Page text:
David Beckman, Senior Attorney & Director, Water Program, Los Angeles
I spent part of this week at the Milken Institute’s 15th Annual Global Conference, billed by some as “Davos with Palm trees,” this year featuring a keynote by former President Bill Clinton. The conference brings together movers and shakers in business, policy, education, health, energy and philanthropy—so if you think that may be a certain Senator, Governor, or movie star in the corridor, it probably is.
So what was I doing there? I was there because water is becoming one of the most important resource issues in the world—not just the concern of environmentalists, but increasingly of business, finance, and even the Department of Defense.
This year, the Global Conference featured a panel on water scarcity, in which I participated with a terrific slate of business people, investors, and academics. You can watch a video of our panel, moderated by Willow Bay, here.
Across the globe, as many as one in six people don’t have access to a sufficient amount of safe freshwater. Water scarcity is on the rise in many places in the U.S. and in the world, as the demand for water bumps up against or exceeds the amount of physically available water in many regions. This of course creates shortages, particularly during droughts that have been in the news this year. In the U.S., this isn’t just a problem limited to the American Southwest. Water shortages in Texas and the Southeast have been widely reported. And these days you can pick up the Washington Post and read about sub-normal rainfall even in the humid DC environs.
One of the points I made during our panel discussion at the Global Conference was that scarcity is not going away anytime soon; indeed, in the U.S. by mid-century, the best scientific projections of the impact of climate change, intensive water use, and population growth suggest even greater water risk over a large swath of the country. As this analysis for NRDC by Tetra-tech vividly shows, fully one-third of U.S. counties will have high or extreme water risk as measured by a five factor index by mid-century.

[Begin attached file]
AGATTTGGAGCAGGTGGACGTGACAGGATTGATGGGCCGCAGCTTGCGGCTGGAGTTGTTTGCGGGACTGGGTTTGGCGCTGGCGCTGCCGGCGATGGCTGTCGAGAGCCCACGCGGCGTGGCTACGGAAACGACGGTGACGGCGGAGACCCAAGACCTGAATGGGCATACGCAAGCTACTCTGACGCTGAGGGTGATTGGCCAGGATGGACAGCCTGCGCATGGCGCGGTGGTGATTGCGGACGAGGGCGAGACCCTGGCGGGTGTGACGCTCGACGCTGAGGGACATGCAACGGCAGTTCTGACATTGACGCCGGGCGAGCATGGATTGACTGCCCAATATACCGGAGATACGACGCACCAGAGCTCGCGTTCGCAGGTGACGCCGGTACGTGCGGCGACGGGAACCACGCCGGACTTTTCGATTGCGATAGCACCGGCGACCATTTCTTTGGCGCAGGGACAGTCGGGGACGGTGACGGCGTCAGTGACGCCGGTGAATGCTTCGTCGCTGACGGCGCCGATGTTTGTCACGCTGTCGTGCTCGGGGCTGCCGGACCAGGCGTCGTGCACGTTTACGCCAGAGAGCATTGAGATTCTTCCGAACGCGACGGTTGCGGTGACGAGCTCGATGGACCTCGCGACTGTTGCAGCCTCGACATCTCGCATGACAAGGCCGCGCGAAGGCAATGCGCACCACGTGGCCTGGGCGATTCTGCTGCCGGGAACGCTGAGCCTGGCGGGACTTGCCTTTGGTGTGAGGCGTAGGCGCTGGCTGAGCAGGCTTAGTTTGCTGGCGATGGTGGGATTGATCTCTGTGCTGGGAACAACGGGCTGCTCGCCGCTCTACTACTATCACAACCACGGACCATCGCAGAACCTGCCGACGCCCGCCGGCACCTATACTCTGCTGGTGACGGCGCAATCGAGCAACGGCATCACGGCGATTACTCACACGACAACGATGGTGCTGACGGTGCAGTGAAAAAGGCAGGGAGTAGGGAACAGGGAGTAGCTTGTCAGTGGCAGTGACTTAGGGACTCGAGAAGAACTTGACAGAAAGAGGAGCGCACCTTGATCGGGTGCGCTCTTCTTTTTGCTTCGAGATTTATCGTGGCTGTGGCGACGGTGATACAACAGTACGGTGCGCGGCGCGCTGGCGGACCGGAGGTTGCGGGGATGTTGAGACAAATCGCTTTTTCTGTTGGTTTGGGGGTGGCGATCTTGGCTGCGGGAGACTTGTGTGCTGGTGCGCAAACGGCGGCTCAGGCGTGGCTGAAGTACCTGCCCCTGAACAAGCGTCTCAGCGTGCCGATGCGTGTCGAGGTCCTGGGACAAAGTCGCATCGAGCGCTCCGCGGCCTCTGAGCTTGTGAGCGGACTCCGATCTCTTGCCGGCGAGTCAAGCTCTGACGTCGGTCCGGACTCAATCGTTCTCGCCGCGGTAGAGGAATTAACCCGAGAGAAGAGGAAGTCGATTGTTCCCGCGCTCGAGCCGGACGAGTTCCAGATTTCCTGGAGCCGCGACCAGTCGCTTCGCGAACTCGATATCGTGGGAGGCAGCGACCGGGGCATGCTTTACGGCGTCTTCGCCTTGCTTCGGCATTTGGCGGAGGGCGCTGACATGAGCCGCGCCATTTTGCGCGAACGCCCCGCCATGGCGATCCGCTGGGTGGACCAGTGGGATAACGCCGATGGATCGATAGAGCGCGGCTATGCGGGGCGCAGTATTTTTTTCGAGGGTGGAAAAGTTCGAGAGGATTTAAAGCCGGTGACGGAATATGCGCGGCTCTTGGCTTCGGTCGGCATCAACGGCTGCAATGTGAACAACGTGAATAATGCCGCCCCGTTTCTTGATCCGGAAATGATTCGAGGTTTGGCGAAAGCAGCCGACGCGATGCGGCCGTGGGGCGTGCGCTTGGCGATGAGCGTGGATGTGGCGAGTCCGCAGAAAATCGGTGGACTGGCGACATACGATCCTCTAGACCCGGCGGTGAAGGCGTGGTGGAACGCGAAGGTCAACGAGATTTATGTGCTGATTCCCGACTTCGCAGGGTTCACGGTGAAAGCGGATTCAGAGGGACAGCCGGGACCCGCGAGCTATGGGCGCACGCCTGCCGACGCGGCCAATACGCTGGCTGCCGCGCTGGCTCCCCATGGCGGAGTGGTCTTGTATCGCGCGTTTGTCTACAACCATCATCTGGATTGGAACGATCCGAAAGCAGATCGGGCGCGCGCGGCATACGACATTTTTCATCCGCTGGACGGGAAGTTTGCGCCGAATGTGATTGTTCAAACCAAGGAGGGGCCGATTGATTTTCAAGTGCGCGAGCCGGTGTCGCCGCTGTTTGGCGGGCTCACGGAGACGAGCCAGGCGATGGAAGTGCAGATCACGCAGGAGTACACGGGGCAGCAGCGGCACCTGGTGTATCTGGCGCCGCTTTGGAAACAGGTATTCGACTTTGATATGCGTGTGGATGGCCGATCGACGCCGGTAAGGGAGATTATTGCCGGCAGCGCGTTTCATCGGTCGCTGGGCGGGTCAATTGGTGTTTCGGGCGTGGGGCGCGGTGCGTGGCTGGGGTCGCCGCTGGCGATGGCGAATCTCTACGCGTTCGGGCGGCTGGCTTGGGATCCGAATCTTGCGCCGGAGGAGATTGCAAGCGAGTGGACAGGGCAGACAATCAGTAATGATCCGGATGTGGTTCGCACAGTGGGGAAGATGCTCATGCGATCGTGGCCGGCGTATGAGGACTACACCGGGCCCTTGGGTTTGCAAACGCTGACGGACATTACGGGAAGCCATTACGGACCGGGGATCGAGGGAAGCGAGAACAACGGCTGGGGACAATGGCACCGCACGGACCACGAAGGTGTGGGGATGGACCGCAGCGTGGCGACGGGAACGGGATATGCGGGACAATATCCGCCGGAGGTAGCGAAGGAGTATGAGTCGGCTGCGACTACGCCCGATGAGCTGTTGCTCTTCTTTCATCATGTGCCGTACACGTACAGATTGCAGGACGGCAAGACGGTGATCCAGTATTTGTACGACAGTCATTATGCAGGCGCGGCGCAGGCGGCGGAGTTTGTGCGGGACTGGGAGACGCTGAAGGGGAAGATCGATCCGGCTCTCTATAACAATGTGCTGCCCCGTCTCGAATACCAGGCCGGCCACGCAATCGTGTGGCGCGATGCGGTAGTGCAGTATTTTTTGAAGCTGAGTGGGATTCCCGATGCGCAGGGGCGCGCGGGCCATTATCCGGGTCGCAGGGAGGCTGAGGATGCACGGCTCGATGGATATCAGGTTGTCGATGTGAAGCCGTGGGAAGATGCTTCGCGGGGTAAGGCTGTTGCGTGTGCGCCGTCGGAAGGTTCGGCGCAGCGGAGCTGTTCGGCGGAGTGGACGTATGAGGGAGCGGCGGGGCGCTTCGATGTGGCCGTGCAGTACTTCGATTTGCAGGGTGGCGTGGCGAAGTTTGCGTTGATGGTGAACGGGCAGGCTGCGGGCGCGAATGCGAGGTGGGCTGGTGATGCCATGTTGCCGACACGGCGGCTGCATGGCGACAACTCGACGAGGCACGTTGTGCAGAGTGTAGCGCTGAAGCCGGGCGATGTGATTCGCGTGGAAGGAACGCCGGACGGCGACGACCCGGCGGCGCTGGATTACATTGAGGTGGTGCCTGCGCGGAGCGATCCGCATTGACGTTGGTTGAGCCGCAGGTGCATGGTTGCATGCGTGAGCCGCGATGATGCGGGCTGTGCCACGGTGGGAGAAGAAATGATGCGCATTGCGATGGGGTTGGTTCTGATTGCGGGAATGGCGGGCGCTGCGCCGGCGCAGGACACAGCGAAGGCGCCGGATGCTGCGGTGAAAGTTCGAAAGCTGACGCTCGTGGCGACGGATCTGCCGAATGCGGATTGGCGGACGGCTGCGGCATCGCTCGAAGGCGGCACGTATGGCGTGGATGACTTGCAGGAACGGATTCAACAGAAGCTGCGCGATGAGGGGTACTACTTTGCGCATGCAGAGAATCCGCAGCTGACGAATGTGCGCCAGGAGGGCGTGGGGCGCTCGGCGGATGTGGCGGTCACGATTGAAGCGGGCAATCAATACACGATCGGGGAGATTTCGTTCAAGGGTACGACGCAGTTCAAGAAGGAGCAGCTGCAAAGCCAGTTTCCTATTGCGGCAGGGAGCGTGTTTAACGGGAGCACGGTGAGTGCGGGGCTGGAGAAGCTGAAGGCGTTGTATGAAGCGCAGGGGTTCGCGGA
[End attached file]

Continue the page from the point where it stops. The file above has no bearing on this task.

Today, Participant Media is releasing in LA and NY an impressive new film, Last Call at the Oasis, which chronicles the world’s water woes. The film doesn’t just deliver bad news—although it should serve as an overdue wake-up call. It also highlights solutions that can meet the water scarcity and pollution challenge. You can watch the trailer here.
These include aggressive water efficiency investments, for example in appliances that use far less water than their predecessors. And “green infrastructure”—rain gardens, pervious pavement, cisterns, and similar approaches which “soften” the hardscape in cities, allowing water to soak into the ground instead of running off and carrying pollution to streams and rivers.
NRDC is hard at work mainstreaming this solution set across the country. We’ve contributed an essay to the Last Oasis book, published to accompany the movie, highlighting ten ways you can be part of the water solution in your home, yard, and business.
When significant international gatherings like the Global Conference and filmmakers like Participant Media turn their attention to water, it’s a good thing. Whether or not water is the oil of the twenty-first century, as some say, its an issue quickly taking center stage. So, connect to the video of the Milken Panel for an update…and then go see Last Call at the Oasis.
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